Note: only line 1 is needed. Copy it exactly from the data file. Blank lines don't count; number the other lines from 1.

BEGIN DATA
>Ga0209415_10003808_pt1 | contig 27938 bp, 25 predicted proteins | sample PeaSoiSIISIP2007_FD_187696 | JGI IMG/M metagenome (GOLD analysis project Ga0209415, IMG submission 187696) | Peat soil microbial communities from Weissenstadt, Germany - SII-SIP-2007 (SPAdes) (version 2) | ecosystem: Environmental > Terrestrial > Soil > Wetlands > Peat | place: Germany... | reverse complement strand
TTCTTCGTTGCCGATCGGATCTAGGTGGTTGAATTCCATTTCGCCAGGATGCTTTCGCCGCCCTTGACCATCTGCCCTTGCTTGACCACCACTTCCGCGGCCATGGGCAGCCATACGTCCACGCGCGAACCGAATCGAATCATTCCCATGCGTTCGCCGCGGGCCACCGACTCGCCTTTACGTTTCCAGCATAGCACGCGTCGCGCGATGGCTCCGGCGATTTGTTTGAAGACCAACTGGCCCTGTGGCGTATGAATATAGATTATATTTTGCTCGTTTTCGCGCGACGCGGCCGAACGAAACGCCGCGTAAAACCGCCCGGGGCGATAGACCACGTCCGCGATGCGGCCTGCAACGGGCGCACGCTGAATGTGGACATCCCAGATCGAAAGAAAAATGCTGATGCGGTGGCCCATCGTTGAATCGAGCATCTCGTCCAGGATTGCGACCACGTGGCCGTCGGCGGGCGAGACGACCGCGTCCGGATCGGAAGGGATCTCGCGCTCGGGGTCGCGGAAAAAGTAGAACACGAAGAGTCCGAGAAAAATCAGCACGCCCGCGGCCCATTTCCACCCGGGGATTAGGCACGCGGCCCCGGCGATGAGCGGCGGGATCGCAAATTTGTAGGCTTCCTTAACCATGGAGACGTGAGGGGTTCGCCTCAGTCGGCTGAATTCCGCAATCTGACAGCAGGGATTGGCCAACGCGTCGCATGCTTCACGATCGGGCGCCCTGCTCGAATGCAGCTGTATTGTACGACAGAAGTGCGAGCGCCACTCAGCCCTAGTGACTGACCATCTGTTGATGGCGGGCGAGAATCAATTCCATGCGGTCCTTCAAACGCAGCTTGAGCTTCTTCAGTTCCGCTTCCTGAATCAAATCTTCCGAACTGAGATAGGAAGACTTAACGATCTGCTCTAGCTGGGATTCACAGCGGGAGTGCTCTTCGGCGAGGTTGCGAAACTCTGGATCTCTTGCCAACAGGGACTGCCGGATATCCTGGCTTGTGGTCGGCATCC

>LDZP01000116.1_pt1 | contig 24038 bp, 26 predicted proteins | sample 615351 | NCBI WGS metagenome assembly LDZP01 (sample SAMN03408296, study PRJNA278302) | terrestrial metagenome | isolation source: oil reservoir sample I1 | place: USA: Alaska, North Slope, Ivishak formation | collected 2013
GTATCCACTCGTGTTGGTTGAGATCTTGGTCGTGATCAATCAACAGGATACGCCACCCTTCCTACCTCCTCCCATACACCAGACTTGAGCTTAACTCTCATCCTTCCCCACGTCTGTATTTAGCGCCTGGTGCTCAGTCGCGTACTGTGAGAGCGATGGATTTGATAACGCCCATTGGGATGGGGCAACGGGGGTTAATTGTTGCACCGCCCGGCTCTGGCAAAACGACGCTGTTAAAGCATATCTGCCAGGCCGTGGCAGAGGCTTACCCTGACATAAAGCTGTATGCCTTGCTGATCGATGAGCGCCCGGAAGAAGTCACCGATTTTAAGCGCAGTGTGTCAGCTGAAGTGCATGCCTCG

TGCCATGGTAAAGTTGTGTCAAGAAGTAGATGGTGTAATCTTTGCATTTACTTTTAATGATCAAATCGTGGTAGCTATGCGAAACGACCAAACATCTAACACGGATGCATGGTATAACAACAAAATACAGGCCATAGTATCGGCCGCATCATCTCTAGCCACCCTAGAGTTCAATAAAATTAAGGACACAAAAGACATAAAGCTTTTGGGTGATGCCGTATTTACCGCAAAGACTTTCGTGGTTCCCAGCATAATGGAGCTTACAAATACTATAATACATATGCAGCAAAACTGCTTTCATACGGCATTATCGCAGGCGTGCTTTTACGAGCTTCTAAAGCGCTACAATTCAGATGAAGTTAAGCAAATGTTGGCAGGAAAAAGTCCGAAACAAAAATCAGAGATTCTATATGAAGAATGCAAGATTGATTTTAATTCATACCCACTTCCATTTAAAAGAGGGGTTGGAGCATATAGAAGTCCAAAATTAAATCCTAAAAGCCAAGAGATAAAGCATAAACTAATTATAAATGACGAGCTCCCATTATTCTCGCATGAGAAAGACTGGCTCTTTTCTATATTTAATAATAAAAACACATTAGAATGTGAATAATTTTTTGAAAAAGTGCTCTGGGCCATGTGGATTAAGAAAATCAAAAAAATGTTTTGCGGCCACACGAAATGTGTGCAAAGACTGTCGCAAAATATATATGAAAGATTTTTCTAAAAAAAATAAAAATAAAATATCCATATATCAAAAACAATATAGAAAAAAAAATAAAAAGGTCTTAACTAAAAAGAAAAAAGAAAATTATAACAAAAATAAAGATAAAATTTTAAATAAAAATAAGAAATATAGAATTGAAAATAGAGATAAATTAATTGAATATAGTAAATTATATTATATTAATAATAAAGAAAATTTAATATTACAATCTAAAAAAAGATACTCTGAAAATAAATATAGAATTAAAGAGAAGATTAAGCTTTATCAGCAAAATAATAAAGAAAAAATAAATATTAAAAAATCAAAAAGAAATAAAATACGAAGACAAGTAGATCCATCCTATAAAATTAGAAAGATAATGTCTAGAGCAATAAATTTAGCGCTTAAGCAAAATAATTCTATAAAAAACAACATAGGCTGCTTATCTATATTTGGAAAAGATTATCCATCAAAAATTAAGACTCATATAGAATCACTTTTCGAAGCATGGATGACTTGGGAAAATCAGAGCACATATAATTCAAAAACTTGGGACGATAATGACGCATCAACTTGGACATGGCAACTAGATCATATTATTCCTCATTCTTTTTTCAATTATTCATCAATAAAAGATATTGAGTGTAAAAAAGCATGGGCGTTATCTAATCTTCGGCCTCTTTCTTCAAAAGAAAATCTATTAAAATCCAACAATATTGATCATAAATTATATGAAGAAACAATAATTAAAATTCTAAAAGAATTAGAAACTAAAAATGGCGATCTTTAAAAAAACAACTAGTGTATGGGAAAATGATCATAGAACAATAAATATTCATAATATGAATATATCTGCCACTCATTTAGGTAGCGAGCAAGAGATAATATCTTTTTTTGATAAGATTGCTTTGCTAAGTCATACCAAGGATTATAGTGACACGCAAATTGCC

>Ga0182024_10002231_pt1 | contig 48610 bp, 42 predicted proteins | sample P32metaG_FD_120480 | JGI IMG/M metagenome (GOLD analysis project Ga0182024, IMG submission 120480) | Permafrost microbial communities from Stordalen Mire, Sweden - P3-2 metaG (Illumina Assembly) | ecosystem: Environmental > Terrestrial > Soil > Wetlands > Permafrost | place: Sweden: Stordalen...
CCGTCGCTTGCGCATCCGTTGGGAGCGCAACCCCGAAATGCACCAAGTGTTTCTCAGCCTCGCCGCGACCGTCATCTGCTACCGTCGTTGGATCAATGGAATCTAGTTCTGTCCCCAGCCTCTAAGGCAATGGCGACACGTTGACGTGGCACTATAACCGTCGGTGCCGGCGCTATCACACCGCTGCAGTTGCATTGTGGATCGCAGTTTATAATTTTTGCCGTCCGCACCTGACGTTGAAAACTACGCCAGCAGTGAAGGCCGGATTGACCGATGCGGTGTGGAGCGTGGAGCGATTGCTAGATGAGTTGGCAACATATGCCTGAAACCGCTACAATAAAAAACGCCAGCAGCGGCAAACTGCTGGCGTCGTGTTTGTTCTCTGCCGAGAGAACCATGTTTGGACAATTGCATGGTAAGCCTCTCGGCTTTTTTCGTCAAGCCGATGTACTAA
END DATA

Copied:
>Ga0209415_10003808_pt1 | contig 27938 bp, 25 predicted proteins | sample PeaSoiSIISIP2007_FD_187696 | JGI IMG/M metagenome (GOLD analysis project Ga0209415, IMG submission 187696) | Peat soil microbial communities from Weissenstadt, Germany - SII-SIP-2007 (SPAdes) (version 2) | ecosystem: Environmental > Terrestrial > Soil > Wetlands > Peat | place: Germany... | reverse complement strand